According to Wikipedia, “Phishing is attempting to acquire information (and sometimes, indirectly, money) such as usernames, passwords, and credit card details by masquerading as a trustworthy entity in an electronic communication. Communications purporting to be from popular social web sites, auction sites, online payment processors or IT administrators are commonly used to lure the unsuspecting public.”In layman terms this means phishing is the act of a hacker creating a clone of a well known website login page, such as Facebook or your bank, with the hopes of tricking you into inputting your username and password on the page. Once you type your information into the login form, and click the submit button, your name and password are added to a database or sent to a fake email address controlled by the hacker.
A hacker can use any of several methods to grab your Facebook information through phishing techniques. The easiest way is to create a fake Facebook login page, put it on a free hosting service and then send you an email or Facebook post with a link to the page. The problem with this method is the fact that the domain name in the link and your browser address bar should be a dead giveaway as shown in the image above.
Another, more popular method is to use a technique called “tab nabbing“. Tab nabbing is an exploit where an attacker sends you a link to a regular looking web page such as a game or a video. When you switch to another tab in your browser, the original page does a quick refresh to a fake Facebook, bank or email login page. The tab-nabbing exploit takes advantage of user trust and inattention to detail in regard to tabs. Many internet users don’t bother to look at the URL of a tab they’ve already been on. Here is a video example showing how a simple tab-nabbing attack works.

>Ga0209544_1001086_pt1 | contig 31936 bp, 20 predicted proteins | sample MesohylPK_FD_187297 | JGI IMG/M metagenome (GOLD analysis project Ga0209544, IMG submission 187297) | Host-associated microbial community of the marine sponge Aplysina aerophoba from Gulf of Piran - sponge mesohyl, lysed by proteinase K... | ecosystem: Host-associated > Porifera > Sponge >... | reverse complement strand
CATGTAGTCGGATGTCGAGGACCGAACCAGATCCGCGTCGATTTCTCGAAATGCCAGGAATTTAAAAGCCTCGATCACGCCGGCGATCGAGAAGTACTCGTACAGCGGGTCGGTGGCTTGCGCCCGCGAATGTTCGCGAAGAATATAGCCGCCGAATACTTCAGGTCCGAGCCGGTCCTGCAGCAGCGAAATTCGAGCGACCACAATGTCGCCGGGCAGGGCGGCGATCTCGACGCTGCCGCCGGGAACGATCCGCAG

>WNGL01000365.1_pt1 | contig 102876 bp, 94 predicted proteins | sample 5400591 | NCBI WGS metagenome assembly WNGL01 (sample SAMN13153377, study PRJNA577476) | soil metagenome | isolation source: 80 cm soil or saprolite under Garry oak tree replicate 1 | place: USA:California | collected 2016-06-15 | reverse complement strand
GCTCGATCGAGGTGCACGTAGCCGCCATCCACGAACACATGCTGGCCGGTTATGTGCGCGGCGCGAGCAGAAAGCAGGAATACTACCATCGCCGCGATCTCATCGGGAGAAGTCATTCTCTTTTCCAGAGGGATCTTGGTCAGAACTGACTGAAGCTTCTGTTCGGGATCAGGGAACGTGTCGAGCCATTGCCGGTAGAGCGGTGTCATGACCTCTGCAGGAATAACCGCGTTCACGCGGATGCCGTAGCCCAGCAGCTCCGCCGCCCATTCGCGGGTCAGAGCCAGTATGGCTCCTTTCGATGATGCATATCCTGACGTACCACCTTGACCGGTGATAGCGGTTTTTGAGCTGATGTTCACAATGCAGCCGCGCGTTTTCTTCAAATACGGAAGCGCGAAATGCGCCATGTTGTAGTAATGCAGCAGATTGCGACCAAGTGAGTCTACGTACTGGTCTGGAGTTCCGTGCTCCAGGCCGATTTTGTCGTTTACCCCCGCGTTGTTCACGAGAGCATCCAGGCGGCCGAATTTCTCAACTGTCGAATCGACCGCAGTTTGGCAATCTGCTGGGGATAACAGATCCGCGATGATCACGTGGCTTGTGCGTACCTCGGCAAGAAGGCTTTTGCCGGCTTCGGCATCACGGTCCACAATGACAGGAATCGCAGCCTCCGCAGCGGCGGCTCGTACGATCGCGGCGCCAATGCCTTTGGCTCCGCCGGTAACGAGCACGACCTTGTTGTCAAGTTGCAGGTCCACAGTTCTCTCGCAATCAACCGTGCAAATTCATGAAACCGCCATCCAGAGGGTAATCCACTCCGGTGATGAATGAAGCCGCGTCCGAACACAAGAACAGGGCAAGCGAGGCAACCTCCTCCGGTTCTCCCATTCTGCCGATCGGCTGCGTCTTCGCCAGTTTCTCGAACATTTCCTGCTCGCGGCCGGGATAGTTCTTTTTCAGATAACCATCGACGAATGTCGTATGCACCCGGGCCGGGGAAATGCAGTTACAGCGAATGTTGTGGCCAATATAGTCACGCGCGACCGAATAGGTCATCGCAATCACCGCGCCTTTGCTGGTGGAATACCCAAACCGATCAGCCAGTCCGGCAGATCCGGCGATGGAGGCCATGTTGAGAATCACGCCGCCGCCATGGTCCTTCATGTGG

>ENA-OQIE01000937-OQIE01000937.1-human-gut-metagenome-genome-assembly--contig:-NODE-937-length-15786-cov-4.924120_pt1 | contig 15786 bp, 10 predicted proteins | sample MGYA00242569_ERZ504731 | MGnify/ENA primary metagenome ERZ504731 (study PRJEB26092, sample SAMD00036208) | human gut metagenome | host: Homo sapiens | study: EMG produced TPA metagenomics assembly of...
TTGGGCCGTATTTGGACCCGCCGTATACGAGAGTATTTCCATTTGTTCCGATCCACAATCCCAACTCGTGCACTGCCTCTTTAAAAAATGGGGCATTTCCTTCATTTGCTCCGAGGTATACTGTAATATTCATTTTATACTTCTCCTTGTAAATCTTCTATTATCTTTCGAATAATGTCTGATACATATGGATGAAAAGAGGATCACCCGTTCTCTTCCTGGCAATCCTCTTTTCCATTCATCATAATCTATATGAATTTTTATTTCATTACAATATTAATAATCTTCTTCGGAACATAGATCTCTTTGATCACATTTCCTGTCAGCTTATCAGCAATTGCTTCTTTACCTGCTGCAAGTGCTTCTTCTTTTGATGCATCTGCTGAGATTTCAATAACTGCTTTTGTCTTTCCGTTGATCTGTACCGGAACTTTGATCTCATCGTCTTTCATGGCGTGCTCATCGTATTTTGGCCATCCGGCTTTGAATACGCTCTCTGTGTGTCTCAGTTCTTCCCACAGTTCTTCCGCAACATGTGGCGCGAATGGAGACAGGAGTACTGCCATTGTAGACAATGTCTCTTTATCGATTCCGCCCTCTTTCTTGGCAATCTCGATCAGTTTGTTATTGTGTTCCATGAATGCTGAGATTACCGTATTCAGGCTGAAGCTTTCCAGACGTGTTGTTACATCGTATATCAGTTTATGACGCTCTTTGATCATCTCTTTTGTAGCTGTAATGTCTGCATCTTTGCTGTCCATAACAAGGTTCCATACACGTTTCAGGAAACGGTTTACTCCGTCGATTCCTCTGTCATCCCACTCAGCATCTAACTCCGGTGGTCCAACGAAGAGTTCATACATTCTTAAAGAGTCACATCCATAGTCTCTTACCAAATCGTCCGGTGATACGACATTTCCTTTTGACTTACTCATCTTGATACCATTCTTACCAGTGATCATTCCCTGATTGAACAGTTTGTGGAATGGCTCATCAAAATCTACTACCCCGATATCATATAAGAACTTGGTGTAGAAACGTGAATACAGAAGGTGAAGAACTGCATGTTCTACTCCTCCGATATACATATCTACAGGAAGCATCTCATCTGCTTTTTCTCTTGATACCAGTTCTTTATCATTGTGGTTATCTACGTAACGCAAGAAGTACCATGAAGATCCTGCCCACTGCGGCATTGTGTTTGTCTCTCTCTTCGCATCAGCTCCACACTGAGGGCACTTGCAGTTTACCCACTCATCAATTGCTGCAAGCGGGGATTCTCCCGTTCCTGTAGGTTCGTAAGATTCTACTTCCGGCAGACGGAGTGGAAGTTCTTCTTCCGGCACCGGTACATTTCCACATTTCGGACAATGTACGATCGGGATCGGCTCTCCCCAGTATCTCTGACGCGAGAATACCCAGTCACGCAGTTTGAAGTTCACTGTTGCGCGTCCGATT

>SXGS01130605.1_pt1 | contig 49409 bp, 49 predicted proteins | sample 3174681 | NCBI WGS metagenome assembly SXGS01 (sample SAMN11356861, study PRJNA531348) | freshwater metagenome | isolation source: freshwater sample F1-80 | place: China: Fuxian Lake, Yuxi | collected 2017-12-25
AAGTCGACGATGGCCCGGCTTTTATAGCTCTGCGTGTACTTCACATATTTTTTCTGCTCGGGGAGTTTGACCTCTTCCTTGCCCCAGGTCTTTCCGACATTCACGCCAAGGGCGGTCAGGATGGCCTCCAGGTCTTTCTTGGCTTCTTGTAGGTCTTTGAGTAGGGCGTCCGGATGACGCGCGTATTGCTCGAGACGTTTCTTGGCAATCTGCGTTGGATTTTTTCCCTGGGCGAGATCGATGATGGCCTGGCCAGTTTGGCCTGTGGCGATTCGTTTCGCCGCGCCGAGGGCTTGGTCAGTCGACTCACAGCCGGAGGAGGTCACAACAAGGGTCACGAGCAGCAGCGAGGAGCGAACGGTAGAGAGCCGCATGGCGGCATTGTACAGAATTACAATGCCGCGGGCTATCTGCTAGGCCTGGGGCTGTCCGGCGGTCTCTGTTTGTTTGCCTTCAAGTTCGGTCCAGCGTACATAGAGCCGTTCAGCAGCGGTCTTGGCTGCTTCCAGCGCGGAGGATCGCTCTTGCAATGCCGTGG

When attempting to compromise the account of a more experienced internet user, hackers may utilize a combination of tools for a more sophisticated attack. Some of these tools include ettercap and the Social Engineer Toolkit’s Credential Harvester. With this type of attack the hacker can manipulate your DNS configuration, the service that translates domain names to IP addresses. Once your DNS has been changed all of your internet requests to www.facebook.com will go to a server under the attacker’s control. This type of attack is very difficult to identify because the actual domain name Facebook.com will appear in your internet browser address bar.
6 Simple Steps To Keep Your Account Safe:
- When logging in to your Facebook account, always double check the URL in your browser’s address bar
- Use long, complicated passwords that utilize upper and lower case letters, numbers, and special characters
- Do not post personal information to your Facebook profile (e.g.- phone numbers, email address, etc)
- Review and adjust your privacy settings, in both your browser and your Facebook account, on a regular basis
- Only allow people on your “Friends” list that you have personally sent a friend request to, do not accept blind requests!
- If you do accept a friend request from someone, make certain that you have verified the person on the other end using some other means.
The internet brings convenience, business growth, and the opportunity to share your thoughts and memories with friends and family. It also allows an attacker unlimited access to your life and private information. By following a few simple guidelines, you can keep yourself a bit safer on social networking sites like Facebook.com: